Bone and Joint Health Conference for Nurses
- : Brisbane City QLD 4000
Did you know that musculoskeletal and rheumatological conditions affecting the bones, muscles and joints are actually the most common chronic conditions in Australia? Attend this conference to find out:
- Strengthening exercises to improve bone and joint health
- What is it like to live with an inflammatory arthritis?
- Why does the immune system attack itself?
- Who gets osteoporosis and minimal trauma fractures?
- Promoting resilience in patients
- Inflammatory arthritis explained
- All about GOUT
- Medicines used to treat osteoarthritis and much, much more…
8:30AM REGISTRATION FOR DAY ONE
Michelle GrahamA Day in My Shoes - Living with Inflammatory Arthritis
Imagine waking up every morning with so many joints in your body stiff and sore. This introductory session tells the story directly from a woman who lives with a severe and chronic condition everyday of her life. It will demonstrate just how important it is for nurses to be knowledgeable about and promote bone and joint health. Hear from the patient's perspective and gain understanding of:
- What is the daily impact of life with a rheumatological condition?
- What went well during a recent encounter with a healthcare professional?
- What could be changed to improve this interaction in the future?
Professor Ranjeny ThomasConnecting the Dots - Secrets of the Immune System...
Novel insights are revealing more and more about the fascinating function of the immune system. How close are we to fully understanding exactly why certain immune cells such as dendritic cells behave the way they do? Almost like a flick of a switch, what causes the immune system to respond by attacking itself and why? This session reviews the basics of what we currently know about the role of the immune system in disease. As well, it aims to provide you with an update on some exciting research in the field of rheumatology and immunology. Discover:
- What is known about the pathogenesis of diseases relating to the immune system?
- Which cells are involved and why do they trigger disease?
- Therapies of the future - could a vaccine one day prevent these diseases?
- Other exciting developments in research
10:45 MORNING TEA
Kate BellMoving Muscles and Strengthening Skeletons - Active Approaches for All
There are a range of simple yet effective lifestyle approaches that can positively impact or even prevent musculoskeletal conditions. All nurses must be informed about these simple strategies so that health promotion can be provided to patients, particularly those who are identified as high risk. This practical session will discuss:
- What is the role of exercise in improving bone and joint health?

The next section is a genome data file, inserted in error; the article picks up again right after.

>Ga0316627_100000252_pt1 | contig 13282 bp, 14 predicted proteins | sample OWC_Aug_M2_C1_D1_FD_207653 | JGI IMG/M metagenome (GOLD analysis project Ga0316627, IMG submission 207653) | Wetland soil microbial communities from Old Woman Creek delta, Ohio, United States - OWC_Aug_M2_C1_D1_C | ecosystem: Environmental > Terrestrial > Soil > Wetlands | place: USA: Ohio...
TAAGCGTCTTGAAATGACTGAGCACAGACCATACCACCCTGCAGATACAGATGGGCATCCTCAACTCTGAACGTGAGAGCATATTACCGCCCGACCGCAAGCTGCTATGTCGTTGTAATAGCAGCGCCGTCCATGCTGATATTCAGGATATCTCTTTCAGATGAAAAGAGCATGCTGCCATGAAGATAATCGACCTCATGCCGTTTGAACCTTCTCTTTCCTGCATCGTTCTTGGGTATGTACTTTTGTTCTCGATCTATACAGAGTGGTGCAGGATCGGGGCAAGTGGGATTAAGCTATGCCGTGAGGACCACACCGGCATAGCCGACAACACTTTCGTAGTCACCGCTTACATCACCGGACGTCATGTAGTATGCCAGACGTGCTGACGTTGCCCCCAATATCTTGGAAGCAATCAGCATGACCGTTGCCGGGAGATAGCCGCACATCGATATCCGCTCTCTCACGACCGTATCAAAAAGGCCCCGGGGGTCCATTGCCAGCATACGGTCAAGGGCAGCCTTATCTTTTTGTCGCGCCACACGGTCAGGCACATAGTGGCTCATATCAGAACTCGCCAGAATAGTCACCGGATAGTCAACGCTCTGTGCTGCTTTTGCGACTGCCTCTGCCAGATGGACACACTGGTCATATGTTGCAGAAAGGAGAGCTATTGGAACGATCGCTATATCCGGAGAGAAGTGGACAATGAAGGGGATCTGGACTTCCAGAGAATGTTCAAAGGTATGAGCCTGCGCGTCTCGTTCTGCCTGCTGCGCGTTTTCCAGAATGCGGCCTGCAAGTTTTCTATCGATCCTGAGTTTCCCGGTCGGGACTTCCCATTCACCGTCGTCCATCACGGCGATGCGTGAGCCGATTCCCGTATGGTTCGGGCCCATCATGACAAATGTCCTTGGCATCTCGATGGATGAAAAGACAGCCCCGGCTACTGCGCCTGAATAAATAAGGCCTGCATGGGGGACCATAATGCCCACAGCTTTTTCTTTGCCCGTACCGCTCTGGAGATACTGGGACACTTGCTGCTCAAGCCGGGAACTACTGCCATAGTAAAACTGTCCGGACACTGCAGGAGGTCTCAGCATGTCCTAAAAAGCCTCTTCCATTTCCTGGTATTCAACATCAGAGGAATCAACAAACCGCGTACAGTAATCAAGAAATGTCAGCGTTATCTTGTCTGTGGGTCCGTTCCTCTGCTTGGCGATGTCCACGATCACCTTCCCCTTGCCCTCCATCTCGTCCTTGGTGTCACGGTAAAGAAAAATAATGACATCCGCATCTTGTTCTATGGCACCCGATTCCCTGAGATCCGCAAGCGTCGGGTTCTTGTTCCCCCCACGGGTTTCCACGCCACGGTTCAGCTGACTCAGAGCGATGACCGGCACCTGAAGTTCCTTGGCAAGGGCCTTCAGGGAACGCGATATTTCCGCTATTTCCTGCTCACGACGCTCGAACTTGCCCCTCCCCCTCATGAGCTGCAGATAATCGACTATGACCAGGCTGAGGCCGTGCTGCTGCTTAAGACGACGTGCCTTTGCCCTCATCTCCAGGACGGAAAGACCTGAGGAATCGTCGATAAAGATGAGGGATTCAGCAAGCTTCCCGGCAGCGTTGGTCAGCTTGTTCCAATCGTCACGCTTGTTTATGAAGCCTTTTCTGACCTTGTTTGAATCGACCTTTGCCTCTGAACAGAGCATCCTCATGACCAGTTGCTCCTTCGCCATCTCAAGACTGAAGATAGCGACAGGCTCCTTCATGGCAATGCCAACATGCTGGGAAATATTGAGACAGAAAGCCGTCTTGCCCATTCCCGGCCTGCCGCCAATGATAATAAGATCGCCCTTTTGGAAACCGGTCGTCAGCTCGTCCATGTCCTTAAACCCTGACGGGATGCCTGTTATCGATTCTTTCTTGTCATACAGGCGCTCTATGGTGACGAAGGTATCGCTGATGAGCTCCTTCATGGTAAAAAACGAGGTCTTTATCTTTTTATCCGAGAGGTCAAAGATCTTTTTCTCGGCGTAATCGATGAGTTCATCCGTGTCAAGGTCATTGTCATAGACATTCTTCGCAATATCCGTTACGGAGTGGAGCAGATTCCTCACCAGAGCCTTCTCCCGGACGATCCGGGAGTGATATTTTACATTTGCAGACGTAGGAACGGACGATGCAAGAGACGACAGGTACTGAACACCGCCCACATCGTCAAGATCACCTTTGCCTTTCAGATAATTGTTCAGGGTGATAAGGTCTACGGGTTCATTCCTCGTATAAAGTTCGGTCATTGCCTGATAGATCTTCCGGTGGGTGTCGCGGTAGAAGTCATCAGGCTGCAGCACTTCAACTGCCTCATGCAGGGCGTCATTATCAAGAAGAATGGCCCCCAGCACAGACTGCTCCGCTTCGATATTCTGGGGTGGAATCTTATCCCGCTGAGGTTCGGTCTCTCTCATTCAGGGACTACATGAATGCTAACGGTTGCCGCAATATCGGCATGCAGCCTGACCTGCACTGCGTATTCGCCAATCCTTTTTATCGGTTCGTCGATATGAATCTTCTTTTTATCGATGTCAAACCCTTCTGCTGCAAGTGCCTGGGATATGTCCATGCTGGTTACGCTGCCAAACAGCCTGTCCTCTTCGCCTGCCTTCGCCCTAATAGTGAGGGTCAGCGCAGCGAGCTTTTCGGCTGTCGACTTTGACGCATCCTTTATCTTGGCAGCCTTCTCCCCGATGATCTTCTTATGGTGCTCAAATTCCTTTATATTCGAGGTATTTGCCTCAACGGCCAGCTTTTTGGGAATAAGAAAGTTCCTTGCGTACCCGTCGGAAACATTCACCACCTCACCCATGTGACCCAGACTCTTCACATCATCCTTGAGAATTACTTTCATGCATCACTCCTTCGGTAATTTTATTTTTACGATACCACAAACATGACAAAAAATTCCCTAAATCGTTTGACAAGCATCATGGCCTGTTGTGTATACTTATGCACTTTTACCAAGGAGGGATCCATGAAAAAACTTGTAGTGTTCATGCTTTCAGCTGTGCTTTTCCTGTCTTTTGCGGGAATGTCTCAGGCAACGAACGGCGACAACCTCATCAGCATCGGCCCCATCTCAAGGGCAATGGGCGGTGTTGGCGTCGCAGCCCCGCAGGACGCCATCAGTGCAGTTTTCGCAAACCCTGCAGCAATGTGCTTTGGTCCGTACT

- A quick look at various safe approaches to physical activity to suit a range of people and conditions
Kate BellBrittle Bones - An Introduction to Osteoporosis
Osteoporosis affects nearly 1 million Australians. Decreased bone density causing weak, brittle and fragile bones can significantly increase the risk of bones breaking. It is often referred to as ‘the silent disease’ as many people who have this condition remain undetected until a serious injury such as a fracture occurs. As such, this session aims to inform you of the following:
- Vitamin and mineral absorption and reabsorption explained
- How bones lose minerals in osteoporosis
- Early detection - is bone density testing the only means of assessment?
- A look at special populations that are at higher risk of osteoporosis, e.g. older people and post-menopausal women
- Overview of pharmacological treatments for osteoporosis
1:00PM LUNCH AND NETWORKING
Kate BellFragile Bones - Minimal Trauma Fractures in the Older Person
A minimal trauma fracture is a fracture that is usually linked to osteoporosis. There may be no obvious cause of the fracture but they can severely impact mobility, pain and activities of daily living, particularly in an older person. This session looks at this under-rated area of concern that has a profound impact on an individual’s quality of life if it is not addressed. Includes:
- Why does osteoporosis lead to fractures?
- Minor bumps causing major problems - how common?
- Why are minimal trauma fractures often ‘invisible’?
- Where are the ‘hot spots’?
- What does the evidence suggest are the most effective methods of preventing minimal trauma fractures in older people?
- Stopping the fracture cascade - preventing future fractures
Jane O'BrienBroken Bones - Joint Replacement Surgery
Of the half a million hospitalisations relating to musculoskeletal and connective tissue disease in 2014-15, 65% involved surgery (AIHW, 2015). It is therefore likely that most nurses, not just those who work specifically in this area, will encounter patients who require or have previously had joint replacement surgery. As such, this session will look at the indications for common joint replacement surgeries and the fundamentals of post-operative nursing care. Includes:
- Statistics on joint replacements in Australia - why are they rising?
- Indications for the following joint replacement surgeries, an overview of each and evidence on how long the replacements are expected to last:
- What are the causes of joint replacement revisions?
- A brief look at post-operative nursing care principles for joint replacement surgeries and a discussion of early mobilisation
3:15 AFTERNOON TEA
Jane O'BrienTime to Get Moving - Nursing Role in Mobilisation Post Joint Surgery
The importance of mobilisation following any surgery, particularly joint surgery, cannot be underestimated. Moving should not be focused just on ‘the joint’ but for the whole person and their overall return to health. As well, nurses know the significance of mobilisation to prevent postoperative complications such as chest infections and DVT/PE. This practical session will look at the nursing role in ensuring patients don’t just move but mobilise patients following joint survey. It will consider the best available evidence that supports recovery and rehabilitation. Includes:
- Why move? - A look at the evidence supporting early mobilisation for recovery
- Moving safely - tips for nurses to assist patients to safely transfer post-operatively and reduce risk of falls
- What to say to overcome obstacles to moving, e.g. reluctance and poor motivation
- When not to move - are there exceptions?
4:30 CLOSE OF DAY ONE OF PROGRAM
9:00AM COMMENCEMENT OF DAY TWO
Dr Paul KublerOsteoarthritis - Wearing Australia Down?
Osteoarthritis is a degenerative rheumatological disease that most commonly affects the hands, spine and major joints of the body such as the hips and knees. As the most common form of arthritis and with hospitalisations for this condition rising in Australia, nurses will need to understand this condition well if patient outcomes are to be achieved. This session will look at how debilitating symptoms such as stiffness, pain and limited joint movement develop and what the evidence tells us works best for managing this condition. Includes: